A complete application consists of:
A current resume/CV, including academic history, employment history, relevant experiences, and publication list
Two educational or professional references
All documents must be in English or include an official English translation.
If you have questions, send an email to EPArpp@orau.org. Please include the reference code for this opportunity in your email.
Understanding the taxonomic relevance of chemical toxicity data generated with model organisms is essential to EPA’s mission in protecting both human health and wildlife. Tools for addressing such challenges in cross-species extrapolation are needed to support research objectives in the Office of Research and Development (ORD) and the Endocrine Disruptor Screening Program (EDSP). The participant will be involved in the development, testing, and application of bioinformatics tools to inform predictions of cross-species chemical susceptibility (e.g., homology modeling, molecular docking). Laboratory studies, using molecular techniques, will focus on the evaluation of protein sequence and structural similarities and differences across species that impact chemical binding or activation of chemical targets (e.g., site-directed mutagenesis, receptor binding assays, and reporter gene assays). Additionally, literature review will be conducted to capture cross-species biological pathway information linking mechanisms of chemical perturbation to adverse effects with the potential to experimentally evaluate identified pathways.
The research participant will be trained in predictive toxicology aimed at characterizing the similarities and differences across species that drive chemical sensitivity and can be used in the context of extrapolating toxicity data/knowledge across species.
With guidance from the mentor, the research participant may be involved in any or all of the following training activities:
Explore and operate molecular modeling/docking programs to support research.
Design various program scripts for carrying out large scale data mining of protein sequence/structural data.
Use data collection and modeling to analyze biological data.
Automate data collection and collation processes.
Propose solutions and strategies to improve existing web-based U.S. EPA tools.
Extend existing software programs, web-based interactive tools, or database queries as analysis needs evolve.
Test computational applications to identify bugs and recommend fixes.
Document all database changes, modifications, or problems.
Develop custom algorithms to apply to data sets.
Develop or apply data mining and machine learning algorithms.
Conduct large scale literature review, integrating computational methodology to expedite knowledge synthesis.
Develop adverse outcome pathways to support risk assessments.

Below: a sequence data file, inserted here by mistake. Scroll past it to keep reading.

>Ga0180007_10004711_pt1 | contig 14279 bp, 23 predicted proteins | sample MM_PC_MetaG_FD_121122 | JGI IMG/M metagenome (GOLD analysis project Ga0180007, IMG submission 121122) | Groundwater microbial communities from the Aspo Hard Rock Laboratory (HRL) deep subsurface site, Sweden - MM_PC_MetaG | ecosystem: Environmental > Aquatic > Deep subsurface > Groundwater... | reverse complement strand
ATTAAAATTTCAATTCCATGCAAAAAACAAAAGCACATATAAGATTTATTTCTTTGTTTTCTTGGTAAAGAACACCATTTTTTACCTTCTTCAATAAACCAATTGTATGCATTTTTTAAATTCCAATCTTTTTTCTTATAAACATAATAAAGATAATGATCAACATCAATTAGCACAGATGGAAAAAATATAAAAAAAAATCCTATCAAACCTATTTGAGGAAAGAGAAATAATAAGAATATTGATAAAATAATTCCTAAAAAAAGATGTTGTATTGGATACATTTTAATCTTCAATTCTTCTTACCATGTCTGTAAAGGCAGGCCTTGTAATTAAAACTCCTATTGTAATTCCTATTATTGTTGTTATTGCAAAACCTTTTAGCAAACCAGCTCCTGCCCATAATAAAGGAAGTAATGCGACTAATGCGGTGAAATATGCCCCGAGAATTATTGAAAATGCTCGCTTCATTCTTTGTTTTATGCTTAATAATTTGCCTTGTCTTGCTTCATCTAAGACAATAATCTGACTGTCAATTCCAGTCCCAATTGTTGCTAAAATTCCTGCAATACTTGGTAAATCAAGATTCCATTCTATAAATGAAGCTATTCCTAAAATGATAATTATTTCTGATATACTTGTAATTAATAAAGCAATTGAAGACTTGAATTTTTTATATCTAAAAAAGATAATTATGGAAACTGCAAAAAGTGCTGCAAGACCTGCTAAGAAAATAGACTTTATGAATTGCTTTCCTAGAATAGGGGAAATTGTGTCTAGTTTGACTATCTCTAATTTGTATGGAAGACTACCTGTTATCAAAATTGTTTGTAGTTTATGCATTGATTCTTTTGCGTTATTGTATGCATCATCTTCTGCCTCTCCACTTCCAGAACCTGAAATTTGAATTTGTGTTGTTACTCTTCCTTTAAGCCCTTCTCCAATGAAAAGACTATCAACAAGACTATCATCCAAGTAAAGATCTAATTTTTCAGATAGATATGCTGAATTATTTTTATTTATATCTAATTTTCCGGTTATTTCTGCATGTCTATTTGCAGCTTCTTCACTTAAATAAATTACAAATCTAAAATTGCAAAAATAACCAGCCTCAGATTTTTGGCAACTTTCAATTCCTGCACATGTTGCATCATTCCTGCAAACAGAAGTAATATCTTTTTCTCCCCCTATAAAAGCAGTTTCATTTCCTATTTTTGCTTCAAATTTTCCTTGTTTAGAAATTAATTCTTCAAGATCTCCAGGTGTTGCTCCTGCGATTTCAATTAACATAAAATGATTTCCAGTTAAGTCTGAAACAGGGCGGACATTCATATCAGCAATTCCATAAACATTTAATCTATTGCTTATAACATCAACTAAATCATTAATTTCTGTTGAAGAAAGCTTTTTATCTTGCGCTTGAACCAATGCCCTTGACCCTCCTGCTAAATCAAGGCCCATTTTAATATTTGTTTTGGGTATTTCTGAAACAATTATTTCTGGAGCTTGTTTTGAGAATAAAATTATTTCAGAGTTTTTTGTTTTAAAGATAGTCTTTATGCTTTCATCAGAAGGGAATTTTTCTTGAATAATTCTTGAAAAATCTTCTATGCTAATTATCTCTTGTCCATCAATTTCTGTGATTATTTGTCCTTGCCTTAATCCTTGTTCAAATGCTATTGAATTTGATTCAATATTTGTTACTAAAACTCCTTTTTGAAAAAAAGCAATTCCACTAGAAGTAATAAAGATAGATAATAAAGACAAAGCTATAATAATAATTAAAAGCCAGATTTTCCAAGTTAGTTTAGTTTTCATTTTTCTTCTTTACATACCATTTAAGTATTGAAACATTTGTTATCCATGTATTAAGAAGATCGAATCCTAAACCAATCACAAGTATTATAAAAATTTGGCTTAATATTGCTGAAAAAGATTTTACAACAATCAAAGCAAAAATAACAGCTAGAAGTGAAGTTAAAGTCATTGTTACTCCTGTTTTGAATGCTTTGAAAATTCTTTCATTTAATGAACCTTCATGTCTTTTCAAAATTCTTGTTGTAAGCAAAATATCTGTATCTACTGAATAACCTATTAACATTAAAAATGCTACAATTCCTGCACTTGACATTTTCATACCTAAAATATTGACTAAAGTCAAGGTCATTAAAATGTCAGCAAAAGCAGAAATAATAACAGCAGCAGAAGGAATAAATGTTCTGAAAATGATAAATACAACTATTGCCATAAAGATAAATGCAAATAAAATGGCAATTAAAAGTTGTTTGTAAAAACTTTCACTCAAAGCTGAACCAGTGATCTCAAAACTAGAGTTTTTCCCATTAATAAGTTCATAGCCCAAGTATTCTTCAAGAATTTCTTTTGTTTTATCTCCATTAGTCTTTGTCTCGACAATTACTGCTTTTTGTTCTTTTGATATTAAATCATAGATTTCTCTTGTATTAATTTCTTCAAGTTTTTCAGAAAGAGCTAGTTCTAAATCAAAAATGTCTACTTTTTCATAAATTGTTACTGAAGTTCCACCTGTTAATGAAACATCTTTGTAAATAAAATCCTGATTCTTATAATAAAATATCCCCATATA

Analyzing gene expression using real-time polymerase chain reaction and developing novel primers, probes, and standards for gene expression analyses.
Conduct in vitro bioassays with immortalized recombinant cell lines and/or primary tissues collected from exposed and non-exposed test organisms.
Conduct comparative (in vitro/in vivo) toxicology experiments with aquatic vertebrates/invertebrates.
Present research results at regional, national, and/or international conferences and workshops.
Contribute to the preparation of peer-reviewed journal articles and disseminating research results to project partners and stakeholders.
The research participant will be afforded an opportunity to interact with internationally recognized leaders, both within and outside EPA, in the area of applying adverse outcome pathway knowledge to the practice of chemical risk assessment with a particular focus on evaluating cross-species differences in chemical sensitivity. The participant will have the opportunity to contribute to and/or publish original research on cross species extrapolation of toxicology knowledge relevant to the EDSP. It is expected that this training opportunity will provide an early career scientist with knowledge, skills, and abilities needed to apply new technologies and associated data to regulatory decision-making at the local, national, and/or international scale and to pursue a professional career in life sciences research.
This program, administered by ORAU through its contract with the U.S. Department of Energy (DOE) to manage the Oak Ridge Institute for Science and Education (ORISE), was established through an interagency agreement between DOE and EPA. The initial appointment is for one year, but may be renewed upon recommendation of EPA and is contingent on the availability of funds. The participant will receive a monthly stipend commensurate with educational level and experience. Proof of health insurance is required for participation in this program. The appointment is full-time in the Duluth, Minnesota area. Participants do not become employees of EPA, DOE or the program administrator, and there are no employment-related benefits.
Preferred candidate(s) should have a doctoral degree in bioinformatics, computational biology, genetics, molecular biology, toxicology, or a related field. The degree have been received within five years of the appointment start date.
The ideal candidate will have:
Course work or experience in bioinformatics
Demonstrated computer programming capabilities (e.g., Java)
Familiarity with database systems (e.g., MySQL)
Previous experience in graphical user interface (GUI) development
Previous research experience in molecular biology, beyond lab-oriented course work alone
Experience with basic molecular biology techniques used for analysis of proteins and nucleic acids (e.g., gel electrophoresis, PCR, quantitative real-time PCR, use of thermocyclers and/or bioanalyzers, etc.)
Experience with site-directed mutagenesis methodology
Experience developing or running reporter gene assays
Cell culture experience (e.g., plating, maintaining, freezing animal cells using aseptic technique).